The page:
Here’s a fun bit of trivia: the current Ford Econoline, body-on-frame and all, has been in production since Gerald Ford was dodging bullets in Sacramento. Ford has been half-heartedly facelifting it since 2003, and adding minor interior goodies like SYNC. But other than that, it’s been chugging along perfectly fine off the creaking lines of sunny Lorain, Ohio. Did you know the 1992 Chateau Club Wagon edition of the Ford Econoline won Motor Trend‘s Truck Of The Year? We didn’t either. Like the Abe Vigoda of the automotive world, we sometimes have to ask ourselves about the Ford Econoline: wait, it’s still alive?
Well, not for long, says Ford—because soon it’ll be replaced with a shiny new transplant from Europe, in line with the company’s “One Ford” global strategy. Here, then, is what will be pulling up in front of your house the next time the kitchen sink explodes. Here’s what will be taking you to LAX. Here’s the next church van, the next hotel shuttle, the next bachelor party van, the next bank heist getaway vehicle: Ford commands a healthy 56 percent of the full-size van market with the E-Series, and with the new Transit it doesn’t expect to lose a single point.
Everything. “It’s like going from a StarTAC to an iPhone,” said Ford.
The new Transit will have three roof heights, mimicking the Mercedes-Benz Sprinter and Nissan NV; on the highest model, Ford says a 6-foot 2-inch adult can stand up comfortably inside. There will be two wheelbases as well and an additional stretch on the longest wheelbase. As with the Econoline, we expect that there will be both passenger versions and cargo-only models, likely to eclipse the current van’s 278 cubic feet of carrying volume. Expect to reenact the Battle of Antietam between the first and third rows.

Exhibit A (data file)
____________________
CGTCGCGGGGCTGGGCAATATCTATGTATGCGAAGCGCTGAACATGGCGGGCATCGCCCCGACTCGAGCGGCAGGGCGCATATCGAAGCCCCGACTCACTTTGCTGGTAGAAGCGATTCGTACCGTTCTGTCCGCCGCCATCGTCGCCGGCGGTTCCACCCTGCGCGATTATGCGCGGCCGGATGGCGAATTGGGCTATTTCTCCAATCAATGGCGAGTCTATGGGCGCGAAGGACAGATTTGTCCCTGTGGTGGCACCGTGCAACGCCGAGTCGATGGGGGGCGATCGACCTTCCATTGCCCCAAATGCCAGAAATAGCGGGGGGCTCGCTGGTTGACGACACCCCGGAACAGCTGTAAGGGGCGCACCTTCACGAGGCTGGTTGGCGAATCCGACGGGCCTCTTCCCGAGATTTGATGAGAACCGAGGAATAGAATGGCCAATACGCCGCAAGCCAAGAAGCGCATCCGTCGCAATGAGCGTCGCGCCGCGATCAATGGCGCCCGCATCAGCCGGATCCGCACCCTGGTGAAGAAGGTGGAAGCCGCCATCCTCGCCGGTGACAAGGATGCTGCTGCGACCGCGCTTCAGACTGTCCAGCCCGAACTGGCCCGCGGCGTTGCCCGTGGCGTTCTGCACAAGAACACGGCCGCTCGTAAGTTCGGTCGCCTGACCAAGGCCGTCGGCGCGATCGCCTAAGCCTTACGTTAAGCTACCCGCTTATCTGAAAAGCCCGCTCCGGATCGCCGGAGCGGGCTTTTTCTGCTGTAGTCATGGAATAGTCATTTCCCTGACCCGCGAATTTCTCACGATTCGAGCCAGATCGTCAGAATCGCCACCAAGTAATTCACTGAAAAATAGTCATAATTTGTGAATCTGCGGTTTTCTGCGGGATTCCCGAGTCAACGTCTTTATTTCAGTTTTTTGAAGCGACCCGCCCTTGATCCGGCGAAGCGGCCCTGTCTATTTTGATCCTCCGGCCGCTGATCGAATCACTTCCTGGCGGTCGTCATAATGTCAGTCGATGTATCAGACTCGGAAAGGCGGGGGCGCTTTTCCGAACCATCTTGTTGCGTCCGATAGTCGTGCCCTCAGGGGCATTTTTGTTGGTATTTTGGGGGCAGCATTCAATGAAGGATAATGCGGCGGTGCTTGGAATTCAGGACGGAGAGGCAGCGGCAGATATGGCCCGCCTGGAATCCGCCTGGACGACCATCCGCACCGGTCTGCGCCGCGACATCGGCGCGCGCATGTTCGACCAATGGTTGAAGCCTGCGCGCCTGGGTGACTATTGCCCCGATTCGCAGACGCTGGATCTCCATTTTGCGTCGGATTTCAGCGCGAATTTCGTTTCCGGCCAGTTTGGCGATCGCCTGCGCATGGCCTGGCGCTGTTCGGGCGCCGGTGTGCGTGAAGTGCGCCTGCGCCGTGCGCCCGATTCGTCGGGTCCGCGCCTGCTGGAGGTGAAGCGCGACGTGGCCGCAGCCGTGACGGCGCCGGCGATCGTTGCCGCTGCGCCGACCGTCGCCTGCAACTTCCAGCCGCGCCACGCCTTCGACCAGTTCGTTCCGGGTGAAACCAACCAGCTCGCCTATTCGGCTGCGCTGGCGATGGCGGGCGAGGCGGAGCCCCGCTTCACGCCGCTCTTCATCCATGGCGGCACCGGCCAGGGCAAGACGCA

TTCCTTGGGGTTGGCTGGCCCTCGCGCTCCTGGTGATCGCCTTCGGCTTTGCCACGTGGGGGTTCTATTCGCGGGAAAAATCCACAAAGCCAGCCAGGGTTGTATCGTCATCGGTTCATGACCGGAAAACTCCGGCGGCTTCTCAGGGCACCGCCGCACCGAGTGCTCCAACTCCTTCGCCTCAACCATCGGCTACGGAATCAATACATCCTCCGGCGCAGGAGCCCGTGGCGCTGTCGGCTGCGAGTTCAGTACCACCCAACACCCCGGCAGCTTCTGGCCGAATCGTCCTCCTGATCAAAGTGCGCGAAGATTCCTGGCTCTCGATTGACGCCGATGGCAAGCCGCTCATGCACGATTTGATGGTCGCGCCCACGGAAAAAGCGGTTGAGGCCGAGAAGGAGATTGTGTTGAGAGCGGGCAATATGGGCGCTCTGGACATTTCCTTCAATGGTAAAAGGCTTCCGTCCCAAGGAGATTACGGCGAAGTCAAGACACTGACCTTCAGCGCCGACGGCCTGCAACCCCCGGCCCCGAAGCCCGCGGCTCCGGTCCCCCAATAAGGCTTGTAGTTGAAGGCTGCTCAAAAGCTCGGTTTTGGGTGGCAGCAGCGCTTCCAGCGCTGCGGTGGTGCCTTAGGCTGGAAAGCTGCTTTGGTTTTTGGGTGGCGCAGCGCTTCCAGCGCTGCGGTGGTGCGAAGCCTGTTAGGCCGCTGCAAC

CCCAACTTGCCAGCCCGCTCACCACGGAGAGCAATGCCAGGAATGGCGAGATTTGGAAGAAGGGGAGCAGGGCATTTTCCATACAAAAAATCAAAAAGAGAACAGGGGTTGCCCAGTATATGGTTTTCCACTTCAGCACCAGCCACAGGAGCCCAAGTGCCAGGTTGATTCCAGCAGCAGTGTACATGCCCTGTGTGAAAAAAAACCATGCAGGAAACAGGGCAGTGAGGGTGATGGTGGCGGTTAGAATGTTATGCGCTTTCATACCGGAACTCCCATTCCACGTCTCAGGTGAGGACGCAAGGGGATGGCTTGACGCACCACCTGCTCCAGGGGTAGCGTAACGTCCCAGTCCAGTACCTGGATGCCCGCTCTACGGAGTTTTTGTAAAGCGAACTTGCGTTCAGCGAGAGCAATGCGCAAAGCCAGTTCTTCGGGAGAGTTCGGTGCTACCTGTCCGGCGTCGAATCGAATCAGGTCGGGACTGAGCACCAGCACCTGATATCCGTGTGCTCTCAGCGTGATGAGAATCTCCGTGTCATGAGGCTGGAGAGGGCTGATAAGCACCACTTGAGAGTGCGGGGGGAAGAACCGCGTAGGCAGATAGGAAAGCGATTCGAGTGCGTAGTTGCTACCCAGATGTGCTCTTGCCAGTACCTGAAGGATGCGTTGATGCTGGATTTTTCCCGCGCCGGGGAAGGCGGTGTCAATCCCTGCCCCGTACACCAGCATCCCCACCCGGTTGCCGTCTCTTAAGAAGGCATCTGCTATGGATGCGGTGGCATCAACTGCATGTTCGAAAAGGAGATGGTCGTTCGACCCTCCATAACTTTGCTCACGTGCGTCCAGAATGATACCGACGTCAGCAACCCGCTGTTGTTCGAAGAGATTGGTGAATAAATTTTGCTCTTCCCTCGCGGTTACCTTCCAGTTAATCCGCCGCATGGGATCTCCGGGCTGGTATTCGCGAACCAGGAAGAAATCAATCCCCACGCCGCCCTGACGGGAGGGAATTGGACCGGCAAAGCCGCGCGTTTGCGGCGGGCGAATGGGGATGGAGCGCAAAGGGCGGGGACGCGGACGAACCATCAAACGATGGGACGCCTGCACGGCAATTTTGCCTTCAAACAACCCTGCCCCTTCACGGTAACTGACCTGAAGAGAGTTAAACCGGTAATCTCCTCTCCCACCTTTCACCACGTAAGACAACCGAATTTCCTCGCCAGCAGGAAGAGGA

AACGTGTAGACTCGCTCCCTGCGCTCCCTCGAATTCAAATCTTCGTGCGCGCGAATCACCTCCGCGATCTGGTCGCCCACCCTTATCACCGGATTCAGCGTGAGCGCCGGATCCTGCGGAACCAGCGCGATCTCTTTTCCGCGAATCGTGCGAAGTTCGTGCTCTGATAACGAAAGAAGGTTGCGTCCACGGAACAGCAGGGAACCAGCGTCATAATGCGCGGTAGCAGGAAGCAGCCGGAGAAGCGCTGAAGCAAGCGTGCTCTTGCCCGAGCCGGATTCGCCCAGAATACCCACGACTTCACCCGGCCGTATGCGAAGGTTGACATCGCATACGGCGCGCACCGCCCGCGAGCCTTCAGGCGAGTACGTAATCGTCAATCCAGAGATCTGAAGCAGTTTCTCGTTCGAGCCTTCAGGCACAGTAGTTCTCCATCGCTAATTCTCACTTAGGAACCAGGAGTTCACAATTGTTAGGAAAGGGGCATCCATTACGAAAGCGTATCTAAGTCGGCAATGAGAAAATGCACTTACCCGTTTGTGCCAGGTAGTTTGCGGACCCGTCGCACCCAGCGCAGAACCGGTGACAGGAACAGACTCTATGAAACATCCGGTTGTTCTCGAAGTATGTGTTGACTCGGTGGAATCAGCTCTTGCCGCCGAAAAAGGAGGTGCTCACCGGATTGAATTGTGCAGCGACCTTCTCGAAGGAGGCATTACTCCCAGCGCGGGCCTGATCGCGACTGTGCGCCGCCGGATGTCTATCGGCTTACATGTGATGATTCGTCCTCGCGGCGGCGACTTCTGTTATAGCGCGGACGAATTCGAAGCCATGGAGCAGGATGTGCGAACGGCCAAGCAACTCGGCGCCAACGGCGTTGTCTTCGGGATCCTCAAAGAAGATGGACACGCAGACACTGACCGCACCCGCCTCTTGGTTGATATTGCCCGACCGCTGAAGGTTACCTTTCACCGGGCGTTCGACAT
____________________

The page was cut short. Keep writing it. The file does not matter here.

One of the reasons Ford can make such drastic changes is because of how it makes the Transit. While the old E-Series was built off an ancient body-on-frame truck chassis, the Transit’s all-new construction uses a unibody type construction that’s more common to cars than heavy-duty work vehicles. This may prove to be a point of contention among the fleet operators that are the Transit’s primary market since unibody vehicles are perceived as being less durable than the older body-on-frame types. However, Ford claims that the unibody construction on the Transit, with liberal applications of high-strength and boron steel, will be at least 300 pounds lighter than the E-Series. That means more fuel efficiency and less operating costs for you, dear customer.
Engines and Drivetrains
European models will get front-wheel and all-wheel variants in addition to rear-wheel drive, but Americans will live with only the rear wheels driving the Transit. U.S. engine options will include a 3.5-liter Ecoboost V-6, with what we assume will be horsepower figures similar to the 365 found in the F-150 pickup truck, and an additional V-6. Ford only makes so many different kinds of engines for its trucks, so we’ll let you draw your conclusions for what it’s going to be. Also, a yet-unspecified diesel engine will also be available, all-new for the North American market.
Much as the case with Ford’s other trucks, we expect its interior to host gobs automotive technology. With the ubiquitous SYNC already in the Econoline, we expect it will make an appearance in the Transit, too, so you can play all the Foghat you can throw at it.
Production will begin in 2013 in Kansas City, Missouri. Ford is throwing $1.1 billion at Kansas City Assembly, which currently produces the Ford Escape and F-150. And just in time, too. Ford anticipates that as the economy is coming back, vans will be huge news—as people will once again be able to afford replacements for their dying workhorses. ”Pricing and cost of ownership will be key,” said Ford.
From initial owner responses to the unibody conundrum, Ford ran into little resistance: “Our customers are excited about this. How soon can we get this van?”
Hopefully soon. Because for the curmudgeonly fleet operators more resistant to change than Rick Santorum’s vision of Moses, Ford reassures them that the 2014 Ford Transit will be more efficient, more flexible, tougher, easier to drive, and ultimately more reliable than the Econoline—which will save any van owner money. And people tend to like money.
We do, too. We like the new Transit.
The E-Series will still kick around for a while, well into the decade—but expect cargo and passenger variants to go away over the next two years. Requiescat in pace, noble Econoline. You served us well, but it’s out with the old and all that. Remember: even Gerald Ford had to take a knee.